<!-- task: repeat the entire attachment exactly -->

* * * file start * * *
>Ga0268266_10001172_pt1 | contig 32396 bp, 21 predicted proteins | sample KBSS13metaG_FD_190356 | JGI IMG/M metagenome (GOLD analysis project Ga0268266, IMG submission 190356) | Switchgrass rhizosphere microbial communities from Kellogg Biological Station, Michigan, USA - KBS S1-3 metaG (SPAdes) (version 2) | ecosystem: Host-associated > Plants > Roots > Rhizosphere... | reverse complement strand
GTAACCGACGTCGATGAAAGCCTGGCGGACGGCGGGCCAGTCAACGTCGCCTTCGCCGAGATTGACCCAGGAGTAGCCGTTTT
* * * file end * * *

>Ga0268266_10001172_pt1 | contig 32396 bp, 21 predicted proteins | sample KBSS13metaG_FD_190356 | JGI IMG/M metagenome (GOLD analysis project Ga0268266, IMG submission 190356) | Switchgrass rhizosphere microbial communities from Kellogg Biological Station, Michigan, USA - KBS S1-3 metaG (SPAdes) (version 2) | ecosystem: Host-associated > Plants > Roots > Rhizosphere... | reverse complement strand
GTAACCGACGTCGATGAAAGCCTGGCGGACGGCGGGCCAGTCAACGTCGCCTTCGCCGAGATTGACCCAGGAGTAGCCGTTTT